Rwanda’s ambassador wishes Finns would spend face-to-face time with the mountain gorillas

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Venetia Sebudandi, the ambassador of Rwanda, explaining the high altitude of Rwanda, in Helsinki, Finland on January 16 2015. Picture: Tony Öhberg for Finland Today

If the word ‘Rwanda’ only reminds you of the genocide in the mid-late 90’s, think again. Rwanda is not the same today.

We can actually draw similarities between Rwanda and Finland, if we compare the education system and building of internet connections, for example, but forget about the cold, snow and the tropical highland climate and the mountain gorillas.

I had the opportunity to interview Venetia Sebudandi, the ambassador of Rwanda, while she visited Helsinki during Friday.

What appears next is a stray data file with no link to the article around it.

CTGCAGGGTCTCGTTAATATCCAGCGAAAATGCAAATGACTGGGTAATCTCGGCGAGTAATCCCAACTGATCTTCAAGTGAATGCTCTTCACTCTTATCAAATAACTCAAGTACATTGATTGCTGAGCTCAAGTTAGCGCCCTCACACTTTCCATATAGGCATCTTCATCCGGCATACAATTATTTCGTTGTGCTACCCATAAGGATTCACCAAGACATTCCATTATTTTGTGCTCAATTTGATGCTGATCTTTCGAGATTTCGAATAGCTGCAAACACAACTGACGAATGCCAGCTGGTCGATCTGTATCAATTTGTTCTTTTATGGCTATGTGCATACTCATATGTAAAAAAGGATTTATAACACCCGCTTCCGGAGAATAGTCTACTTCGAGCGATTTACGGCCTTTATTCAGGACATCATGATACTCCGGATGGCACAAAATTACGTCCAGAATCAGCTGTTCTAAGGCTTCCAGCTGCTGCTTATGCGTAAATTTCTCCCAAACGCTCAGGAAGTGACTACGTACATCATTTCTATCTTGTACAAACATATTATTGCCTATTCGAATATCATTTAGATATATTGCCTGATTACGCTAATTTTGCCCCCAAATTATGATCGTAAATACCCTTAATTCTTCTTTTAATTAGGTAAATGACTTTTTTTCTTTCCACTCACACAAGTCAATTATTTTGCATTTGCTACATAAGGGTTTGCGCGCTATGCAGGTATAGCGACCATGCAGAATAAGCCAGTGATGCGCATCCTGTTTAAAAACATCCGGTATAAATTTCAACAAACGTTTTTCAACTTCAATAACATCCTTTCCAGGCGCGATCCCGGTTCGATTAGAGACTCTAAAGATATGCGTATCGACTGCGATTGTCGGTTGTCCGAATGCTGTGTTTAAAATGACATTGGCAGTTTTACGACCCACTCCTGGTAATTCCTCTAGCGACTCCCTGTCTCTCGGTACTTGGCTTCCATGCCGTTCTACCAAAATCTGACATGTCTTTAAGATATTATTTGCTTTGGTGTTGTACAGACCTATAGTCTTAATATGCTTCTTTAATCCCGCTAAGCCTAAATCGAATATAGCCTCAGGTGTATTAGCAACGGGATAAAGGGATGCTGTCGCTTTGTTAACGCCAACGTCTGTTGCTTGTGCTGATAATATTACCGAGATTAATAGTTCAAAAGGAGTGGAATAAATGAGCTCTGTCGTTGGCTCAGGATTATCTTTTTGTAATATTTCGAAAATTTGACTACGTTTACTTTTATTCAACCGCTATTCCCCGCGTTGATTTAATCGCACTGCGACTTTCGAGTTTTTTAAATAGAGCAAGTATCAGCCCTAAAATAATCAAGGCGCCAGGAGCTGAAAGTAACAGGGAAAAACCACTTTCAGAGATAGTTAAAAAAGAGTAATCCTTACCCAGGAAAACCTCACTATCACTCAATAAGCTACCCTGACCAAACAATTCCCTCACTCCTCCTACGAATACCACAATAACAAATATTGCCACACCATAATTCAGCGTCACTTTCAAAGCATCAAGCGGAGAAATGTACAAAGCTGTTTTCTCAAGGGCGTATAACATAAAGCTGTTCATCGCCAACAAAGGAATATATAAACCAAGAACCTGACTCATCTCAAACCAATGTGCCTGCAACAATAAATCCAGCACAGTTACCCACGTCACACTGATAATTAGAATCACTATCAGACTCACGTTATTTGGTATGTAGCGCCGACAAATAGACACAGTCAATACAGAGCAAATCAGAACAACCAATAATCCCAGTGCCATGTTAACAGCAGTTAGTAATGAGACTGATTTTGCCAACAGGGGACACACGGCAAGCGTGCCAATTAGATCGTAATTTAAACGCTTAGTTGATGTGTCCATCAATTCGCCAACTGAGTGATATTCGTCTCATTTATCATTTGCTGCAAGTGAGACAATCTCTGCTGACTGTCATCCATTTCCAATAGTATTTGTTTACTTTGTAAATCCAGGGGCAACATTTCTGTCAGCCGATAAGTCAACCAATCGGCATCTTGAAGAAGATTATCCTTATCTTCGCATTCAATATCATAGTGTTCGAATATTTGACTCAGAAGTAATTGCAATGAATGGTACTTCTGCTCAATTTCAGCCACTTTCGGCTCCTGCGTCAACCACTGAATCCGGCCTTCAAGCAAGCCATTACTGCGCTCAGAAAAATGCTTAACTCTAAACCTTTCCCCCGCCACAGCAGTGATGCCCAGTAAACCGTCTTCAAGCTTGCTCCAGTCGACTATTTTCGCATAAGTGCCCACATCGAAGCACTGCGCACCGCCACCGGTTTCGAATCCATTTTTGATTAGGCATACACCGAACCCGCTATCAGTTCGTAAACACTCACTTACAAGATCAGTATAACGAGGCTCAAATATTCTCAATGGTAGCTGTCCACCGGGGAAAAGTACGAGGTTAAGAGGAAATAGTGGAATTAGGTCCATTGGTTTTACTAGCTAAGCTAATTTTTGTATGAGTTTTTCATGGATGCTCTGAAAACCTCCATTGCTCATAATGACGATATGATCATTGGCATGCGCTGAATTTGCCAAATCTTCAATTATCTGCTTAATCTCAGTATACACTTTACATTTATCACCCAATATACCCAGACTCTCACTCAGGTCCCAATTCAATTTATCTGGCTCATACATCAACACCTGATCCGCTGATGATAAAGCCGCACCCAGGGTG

At a hotel in Eastern Pasila, we talked about Rwanda’s fast growing economic sector: tourism.

Sebudandi said that Rwanda has made significant changes over the past 20 years making it today one of the premier destinations on the African continent.

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Ambassador Venetia Sebudandi. Picture: Tony Öhberg for Finland Today

Somewhat similar to Finland, the public education model offers children free basic education for 12 years and at a very young age access to computers and basic programming languages to better prepare them for their own future.

Meanwhile, the government has laid a foundation of fibre-optic cable ensuring that broadband internet access is available nationwide for anyone who wants to learn and work.

Local area networks are even in some of the most rural areas of the country.

“They come back”

As the interview continued, a man listening to us, Gabriel Gabiro, the communications officer for Sebudandi, grabbed his mobile and showed me a real-time map of the active networks.

With a genuine look of satisfaction, he clicked through each hub and we were able to see not only the hundreds of schools where children were using their laptops, but other simultaneous internet users as well.